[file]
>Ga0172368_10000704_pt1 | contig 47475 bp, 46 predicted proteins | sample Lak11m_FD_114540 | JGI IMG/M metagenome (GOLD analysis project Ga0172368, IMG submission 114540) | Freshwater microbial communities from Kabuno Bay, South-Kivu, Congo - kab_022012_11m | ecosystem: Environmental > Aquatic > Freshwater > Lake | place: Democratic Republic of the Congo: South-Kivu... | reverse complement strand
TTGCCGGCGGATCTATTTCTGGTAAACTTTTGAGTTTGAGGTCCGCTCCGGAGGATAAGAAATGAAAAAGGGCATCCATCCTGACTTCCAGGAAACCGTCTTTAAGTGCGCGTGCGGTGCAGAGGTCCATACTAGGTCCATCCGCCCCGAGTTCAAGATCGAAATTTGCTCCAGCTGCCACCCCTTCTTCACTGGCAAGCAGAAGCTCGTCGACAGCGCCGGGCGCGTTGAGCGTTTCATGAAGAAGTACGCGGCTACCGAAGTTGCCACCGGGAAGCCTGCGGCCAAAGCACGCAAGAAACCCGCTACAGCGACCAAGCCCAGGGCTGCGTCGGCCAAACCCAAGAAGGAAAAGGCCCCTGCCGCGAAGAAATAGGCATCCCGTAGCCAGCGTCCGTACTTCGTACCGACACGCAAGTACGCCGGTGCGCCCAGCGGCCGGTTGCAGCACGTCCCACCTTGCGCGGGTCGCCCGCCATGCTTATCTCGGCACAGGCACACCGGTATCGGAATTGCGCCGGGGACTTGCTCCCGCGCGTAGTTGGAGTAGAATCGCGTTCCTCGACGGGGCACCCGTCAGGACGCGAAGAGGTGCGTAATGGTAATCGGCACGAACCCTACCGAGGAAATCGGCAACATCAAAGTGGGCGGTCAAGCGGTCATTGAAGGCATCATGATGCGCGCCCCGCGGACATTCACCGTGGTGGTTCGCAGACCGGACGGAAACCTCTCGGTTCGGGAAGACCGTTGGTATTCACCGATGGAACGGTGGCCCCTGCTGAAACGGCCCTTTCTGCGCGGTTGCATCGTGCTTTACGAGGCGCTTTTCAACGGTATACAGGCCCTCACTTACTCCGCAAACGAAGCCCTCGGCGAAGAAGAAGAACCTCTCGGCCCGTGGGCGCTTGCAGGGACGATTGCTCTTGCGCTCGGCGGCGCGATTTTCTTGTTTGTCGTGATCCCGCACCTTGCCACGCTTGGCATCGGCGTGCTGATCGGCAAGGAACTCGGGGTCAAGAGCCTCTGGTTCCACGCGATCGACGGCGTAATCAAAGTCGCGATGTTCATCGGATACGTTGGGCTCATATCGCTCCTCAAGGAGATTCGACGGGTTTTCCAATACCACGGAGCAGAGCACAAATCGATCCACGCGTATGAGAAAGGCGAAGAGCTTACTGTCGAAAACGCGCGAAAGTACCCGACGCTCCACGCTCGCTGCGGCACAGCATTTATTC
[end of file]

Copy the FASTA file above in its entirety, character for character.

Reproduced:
>Ga0172368_10000704_pt1 | contig 47475 bp, 46 predicted proteins | sample Lak11m_FD_114540 | JGI IMG/M metagenome (GOLD analysis project Ga0172368, IMG submission 114540) | Freshwater microbial communities from Kabuno Bay, South-Kivu, Congo - kab_022012_11m | ecosystem: Environmental > Aquatic > Freshwater > Lake | place: Democratic Republic of the Congo: South-Kivu... | reverse complement strand
TTGCCGGCGGATCTATTTCTGGTAAACTTTTGAGTTTGAGGTCCGCTCCGGAGGATAAGAAATGAAAAAGGGCATCCATCCTGACTTCCAGGAAACCGTCTTTAAGTGCGCGTGCGGTGCAGAGGTCCATACTAGGTCCATCCGCCCCGAGTTCAAGATCGAAATTTGCTCCAGCTGCCACCCCTTCTTCACTGGCAAGCAGAAGCTCGTCGACAGCGCCGGGCGCGTTGAGCGTTTCATGAAGAAGTACGCGGCTACCGAAGTTGCCACCGGGAAGCCTGCGGCCAAAGCACGCAAGAAACCCGCTACAGCGACCAAGCCCAGGGCTGCGTCGGCCAAACCCAAGAAGGAAAAGGCCCCTGCCGCGAAGAAATAGGCATCCCGTAGCCAGCGTCCGTACTTCGTACCGACACGCAAGTACGCCGGTGCGCCCAGCGGCCGGTTGCAGCACGTCCCACCTTGCGCGGGTCGCCCGCCATGCTTATCTCGGCACAGGCACACCGGTATCGGAATTGCGCCGGGGACTTGCTCCCGCGCGTAGTTGGAGTAGAATCGCGTTCCTCGACGGGGCACCCGTCAGGACGCGAAGAGGTGCGTAATGGTAATCGGCACGAACCCTACCGAGGAAATCGGCAACATCAAAGTGGGCGGTCAAGCGGTCATTGAAGGCATCATGATGCGCGCCCCGCGGACATTCACCGTGGTGGTTCGCAGACCGGACGGAAACCTCTCGGTTCGGGAAGACCGTTGGTATTCACCGATGGAACGGTGGCCCCTGCTGAAACGGCCCTTTCTGCGCGGTTGCATCGTGCTTTACGAGGCGCTTTTCAACGGTATACAGGCCCTCACTTACTCCGCAAACGAAGCCCTCGGCGAAGAAGAAGAACCTCTCGGCCCGTGGGCGCTTGCAGGGACGATTGCTCTTGCGCTCGGCGGCGCGATTTTCTTGTTTGTCGTGATCCCGCACCTTGCCACGCTTGGCATCGGCGTGCTGATCGGCAAGGAACTCGGGGTCAAGAGCCTCTGGTTCCACGCGATCGACGGCGTAATCAAAGTCGCGATGTTCATCGGATACGTTGGGCTCATATCGCTCCTCAAGGAGATTCGACGGGTTTTCCAATACCACGGAGCAGAGCACAAATCGATCCACGCGTATGAGAAAGGCGAAGAGCTTACTGTCGAAAACGCGCGAAAGTACCCGACGCTCCACGCTCGCTGCGGCACAGCATTTATTC